Costly pitfalls to avoid when running a new landscaping business

Why Are Some Landscaping Companies Getting Successful While Others Bite The Dust?

Success sometimes means avoiding costly mistakes. Most successful landscaping service providers have avoided these potential pitfalls, or at least found ways to deal with them more effectively. Here are five ways you can potentially deviate from course.

1. Improperly handle pressure

Starting a business is not easy for anyone, especially if you are on a tight budget. Whether it’s negotiating prices with landscaping materials suppliers or making creative differences with customers, every aspect of the beginning will create enough pressure that you may begin to question your decision to start a business.

Some of these problems in the beginning are inevitable. Since you’re new to the market, you may not be able to do things your way. The best way to deal with initial pressure is to develop a strong mindset against failure, knowing that this is the only way you will learn. Knowing the setbacks are part of a new or growing business, learn to move forward quickly rather than what has already been done.

2. Show or succumb to unprofessional behavior

At some point, you may find yourself on the receiving end of unprofessional behavior. Or it is you who are exhibiting unprofessional behavior because you succumb to the pressures we talked about above.

If you are new to landscaping, you are likely to face many situations that will test your patience, work ethic, and integrity. It is important that you maintain the right work culture from the start, taking into account how you relate to your customers, suppliers and employees, in order to become part of the reputation you are developing.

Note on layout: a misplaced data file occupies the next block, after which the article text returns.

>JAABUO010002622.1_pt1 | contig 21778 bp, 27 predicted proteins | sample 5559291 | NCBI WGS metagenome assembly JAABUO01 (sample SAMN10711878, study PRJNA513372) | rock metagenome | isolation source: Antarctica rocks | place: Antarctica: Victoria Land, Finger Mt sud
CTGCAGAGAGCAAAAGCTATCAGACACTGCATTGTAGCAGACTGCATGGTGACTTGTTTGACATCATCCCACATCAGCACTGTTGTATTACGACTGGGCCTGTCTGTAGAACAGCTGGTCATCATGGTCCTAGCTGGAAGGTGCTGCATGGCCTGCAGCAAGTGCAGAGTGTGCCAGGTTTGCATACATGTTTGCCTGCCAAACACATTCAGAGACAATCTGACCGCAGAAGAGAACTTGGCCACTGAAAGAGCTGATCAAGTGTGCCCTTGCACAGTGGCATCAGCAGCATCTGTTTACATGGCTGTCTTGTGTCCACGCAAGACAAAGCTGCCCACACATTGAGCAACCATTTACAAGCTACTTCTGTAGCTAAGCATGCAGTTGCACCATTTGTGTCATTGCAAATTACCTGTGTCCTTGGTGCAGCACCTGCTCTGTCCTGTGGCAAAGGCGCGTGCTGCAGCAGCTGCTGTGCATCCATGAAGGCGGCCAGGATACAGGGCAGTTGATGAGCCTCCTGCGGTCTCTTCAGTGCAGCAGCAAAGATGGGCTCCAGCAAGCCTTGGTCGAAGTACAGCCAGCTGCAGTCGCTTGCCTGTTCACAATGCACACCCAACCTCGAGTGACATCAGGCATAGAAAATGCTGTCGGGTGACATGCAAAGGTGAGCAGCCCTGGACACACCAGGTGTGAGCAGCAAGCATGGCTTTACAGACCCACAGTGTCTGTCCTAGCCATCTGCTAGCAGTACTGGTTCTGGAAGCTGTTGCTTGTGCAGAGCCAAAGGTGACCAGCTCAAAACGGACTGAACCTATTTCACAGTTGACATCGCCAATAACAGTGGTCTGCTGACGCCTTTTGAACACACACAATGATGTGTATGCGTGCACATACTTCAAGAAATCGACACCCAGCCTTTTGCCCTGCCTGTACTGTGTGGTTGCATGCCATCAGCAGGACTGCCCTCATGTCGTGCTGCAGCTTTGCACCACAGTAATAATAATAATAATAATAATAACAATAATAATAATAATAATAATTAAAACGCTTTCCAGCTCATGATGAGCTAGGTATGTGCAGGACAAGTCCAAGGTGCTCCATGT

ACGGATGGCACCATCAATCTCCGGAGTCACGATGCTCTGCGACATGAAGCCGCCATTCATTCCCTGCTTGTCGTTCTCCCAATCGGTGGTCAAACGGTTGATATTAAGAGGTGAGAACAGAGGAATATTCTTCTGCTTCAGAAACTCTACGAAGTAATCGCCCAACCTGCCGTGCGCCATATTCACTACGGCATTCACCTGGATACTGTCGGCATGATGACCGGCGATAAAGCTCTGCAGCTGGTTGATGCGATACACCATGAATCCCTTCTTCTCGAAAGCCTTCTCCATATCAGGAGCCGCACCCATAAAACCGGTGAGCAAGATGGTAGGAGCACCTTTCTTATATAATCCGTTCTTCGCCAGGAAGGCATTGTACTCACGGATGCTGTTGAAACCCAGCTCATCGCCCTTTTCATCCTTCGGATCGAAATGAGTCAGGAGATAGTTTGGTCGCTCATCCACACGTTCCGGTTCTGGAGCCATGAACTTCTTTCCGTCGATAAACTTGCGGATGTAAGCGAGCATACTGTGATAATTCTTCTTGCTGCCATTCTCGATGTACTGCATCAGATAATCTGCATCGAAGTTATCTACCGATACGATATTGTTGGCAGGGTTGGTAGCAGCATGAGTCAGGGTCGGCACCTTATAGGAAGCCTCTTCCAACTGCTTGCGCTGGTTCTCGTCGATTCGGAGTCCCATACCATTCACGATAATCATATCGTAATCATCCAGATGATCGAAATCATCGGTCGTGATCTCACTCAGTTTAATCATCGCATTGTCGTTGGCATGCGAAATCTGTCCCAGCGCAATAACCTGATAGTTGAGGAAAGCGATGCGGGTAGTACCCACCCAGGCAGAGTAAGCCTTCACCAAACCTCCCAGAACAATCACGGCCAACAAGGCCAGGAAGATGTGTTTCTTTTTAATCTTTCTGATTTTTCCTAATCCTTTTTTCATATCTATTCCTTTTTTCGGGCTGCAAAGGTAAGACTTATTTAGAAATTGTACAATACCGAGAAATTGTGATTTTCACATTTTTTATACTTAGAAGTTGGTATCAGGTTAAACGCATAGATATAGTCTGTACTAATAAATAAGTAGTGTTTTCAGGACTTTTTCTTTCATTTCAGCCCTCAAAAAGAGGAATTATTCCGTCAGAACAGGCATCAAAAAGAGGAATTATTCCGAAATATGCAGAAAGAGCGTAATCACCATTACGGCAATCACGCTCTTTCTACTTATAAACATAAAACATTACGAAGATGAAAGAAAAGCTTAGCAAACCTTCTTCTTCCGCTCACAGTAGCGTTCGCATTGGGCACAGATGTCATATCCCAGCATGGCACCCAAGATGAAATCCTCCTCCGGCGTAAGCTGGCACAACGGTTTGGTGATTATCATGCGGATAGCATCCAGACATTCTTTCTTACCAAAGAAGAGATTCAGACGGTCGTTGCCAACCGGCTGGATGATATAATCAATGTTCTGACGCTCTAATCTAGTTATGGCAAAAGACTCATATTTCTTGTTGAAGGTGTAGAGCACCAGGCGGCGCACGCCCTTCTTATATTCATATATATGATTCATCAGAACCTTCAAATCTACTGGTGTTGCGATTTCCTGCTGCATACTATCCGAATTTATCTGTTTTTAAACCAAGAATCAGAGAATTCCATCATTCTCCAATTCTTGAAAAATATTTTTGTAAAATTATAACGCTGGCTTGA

In the age of social media, you don’t want to risk your reputation for an incident. Such an incident of bad behavior can damage your public image. Since landscaping companies grow through referrals, it’s important that you don’t encourage or allow anyone to come to you.

3. Experience negative cash flow

Profit on paper means nothing to a new landscaping company. You need to maintain positive cash flow. Check your cash availability and plan your investment accordingly.

One thing that is common with landscaping companies that started out small and grew into full-fledged businesses is that they have managed their cash flow well. It is recommended that you do not invest heavily in new equipment, but buy used equipment or rent it on your network to start with. This will help you keep managing your cash flow in your early days.

Similarly, review your lending practices from time to time to curb negative cash flow. Rely on technology right from the start to keep an eye on your cash flow. Landscape management software with built-in payment management tools can help you speed up payment processes and track cash flow immediately.

4. Get into bidding wars with low-cost competition

There will always be someone in the industry claiming they could do the job you did, but cheaper. Your dilemma is obvious – whether you want to join the battle or hold your own?

Most landscaping executives take a passive-aggressive approach to such a scenario as they keep the doors open to customers looking for a lower price but not straying from their standard prices. Often these customers come back when they find that the “cheaper competition” is doing badly. When you are able to deliver a fantastic customer experience (and great results), customers will see why it is worth paying a little extra for your services.

5. Don’t be prepared for seasonality

Many aspects of the landscaping business are seasonal. If you cannot manage seasonal demand efficiently, it can damage your business. Landscaping is one of those businesses where you need a lot of resources (time, labor, materials, and equipment), but usually only during certain times of the year. But you can’t get rid of it all in the off-season or you won’t be ready when the next season rolls around. You need to plan every resource so that you can deal more effectively with high season and off-season crises.

Take that away

Establishing a Landscaping business is tough at the beginning. Once you have successfully built your network of professionals, suppliers and customers, you can easily navigate through the challenges and make a name for yourself.

EDITOR’S NOTE: This article was written by Avee Mittal.

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